Gay Day

Monday, June 30th, 2003 | Gay, Performance

This weekend got off to a nice start with the Joe Goode Performance Group at Yerba Buena, the perfect opener for the gay festivities to come. Joe’s performances contain spoken word, dance and theater, whimsically intertwined, drawing from American icons like Agnes DeMille, twisted with a gay sensibility. Sometimes narrative seems to intrude too much, though, and then gets lost in sentiment. The best thing he ever did was a performance I saw years ago at Theatre Artaud called 29 Effeminate Gestures, that brilliantly deconstructed the gay self into a series of highly articulated movements and facial expressions.

Big Chris and I went to the gay parade, and had a great time, one of the more festive parades in recent memory. At a BBQ that I went to afterwards at Peter and Luis’, I had an interesting conversation with this guy named Bradford, who used to have one of the largest Barbie clothing collections but is now collecting and selling vintage couture from the 50’s and 60’s, an interesting character himself. Anyway, we both related the upswing in mood to the visibility and acceptance of gays by mainstream culture and to the recent Supreme Court decision, everyone thrilled and hopeful, in a party mood.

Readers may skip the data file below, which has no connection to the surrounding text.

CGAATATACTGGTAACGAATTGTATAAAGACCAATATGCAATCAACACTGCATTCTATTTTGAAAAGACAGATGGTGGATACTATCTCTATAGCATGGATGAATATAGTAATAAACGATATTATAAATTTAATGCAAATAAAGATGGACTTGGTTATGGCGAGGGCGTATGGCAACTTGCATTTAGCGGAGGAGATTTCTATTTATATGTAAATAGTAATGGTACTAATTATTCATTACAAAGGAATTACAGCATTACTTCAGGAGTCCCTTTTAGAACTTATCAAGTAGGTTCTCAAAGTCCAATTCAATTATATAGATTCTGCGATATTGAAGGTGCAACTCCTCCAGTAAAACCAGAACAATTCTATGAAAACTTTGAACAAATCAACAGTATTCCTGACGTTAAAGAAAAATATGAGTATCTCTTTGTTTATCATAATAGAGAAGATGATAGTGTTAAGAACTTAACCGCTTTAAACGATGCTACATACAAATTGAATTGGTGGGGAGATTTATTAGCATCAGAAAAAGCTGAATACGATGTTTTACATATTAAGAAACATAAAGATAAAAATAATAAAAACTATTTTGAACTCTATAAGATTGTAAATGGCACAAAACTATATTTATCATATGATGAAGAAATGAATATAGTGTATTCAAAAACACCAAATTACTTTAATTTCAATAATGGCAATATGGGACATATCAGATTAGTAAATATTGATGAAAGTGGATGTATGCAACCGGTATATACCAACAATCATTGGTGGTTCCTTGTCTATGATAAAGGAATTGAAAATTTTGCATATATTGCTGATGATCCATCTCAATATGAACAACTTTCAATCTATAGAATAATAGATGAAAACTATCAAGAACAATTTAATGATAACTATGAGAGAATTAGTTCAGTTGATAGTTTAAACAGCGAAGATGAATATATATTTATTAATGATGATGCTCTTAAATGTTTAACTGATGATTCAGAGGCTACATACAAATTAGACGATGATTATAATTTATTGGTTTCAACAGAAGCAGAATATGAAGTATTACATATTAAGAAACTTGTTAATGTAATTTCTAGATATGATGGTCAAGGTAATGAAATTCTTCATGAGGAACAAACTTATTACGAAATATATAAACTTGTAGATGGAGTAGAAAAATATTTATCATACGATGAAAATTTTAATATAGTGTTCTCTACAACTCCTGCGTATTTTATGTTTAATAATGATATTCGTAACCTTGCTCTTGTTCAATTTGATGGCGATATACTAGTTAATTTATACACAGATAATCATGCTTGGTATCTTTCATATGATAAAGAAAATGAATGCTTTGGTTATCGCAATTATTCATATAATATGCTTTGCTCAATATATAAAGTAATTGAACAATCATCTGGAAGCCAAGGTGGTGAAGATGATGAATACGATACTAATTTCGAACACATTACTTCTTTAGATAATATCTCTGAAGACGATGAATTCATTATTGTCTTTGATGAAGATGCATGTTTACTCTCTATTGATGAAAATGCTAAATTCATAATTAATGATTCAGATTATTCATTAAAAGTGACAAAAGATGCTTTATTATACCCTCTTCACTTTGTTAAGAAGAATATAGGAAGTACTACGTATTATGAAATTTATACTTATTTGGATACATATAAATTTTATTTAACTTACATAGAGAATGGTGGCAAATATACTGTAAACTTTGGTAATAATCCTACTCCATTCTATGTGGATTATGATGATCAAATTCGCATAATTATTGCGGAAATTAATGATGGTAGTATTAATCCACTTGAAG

The Sisters of Perpetual Indulgence won my vote for favorite float, based on a USO show, called “U Ass Ho,” featuring lots of big hair, a caged pope, (a play on this year’s theme–“Gotta Give Them Pope,” instead of hope) the Andrew Sisters, and Dick Cheney as Slim Pickens from Kubrick’s Dr. Strangelove, straddling an enormous “Weapon of Ass Destruction.” Other faves were the Sunset Scavenger dudes and their trash can ballet, more big haired drag queens, the GAPA “sushi boat” float, Armistead (I’ve got to photograph him–he’s too cute) and Laura Linney, a very scary buxom Dorothy screaming “I’ll find my own way back home!!” and of course all the furry bellies.

People were saying that this parade was more political, but it was a political sensibility closer to compassionate conservatism than to the Lesbian Avengers or ACT-UP style political activism.

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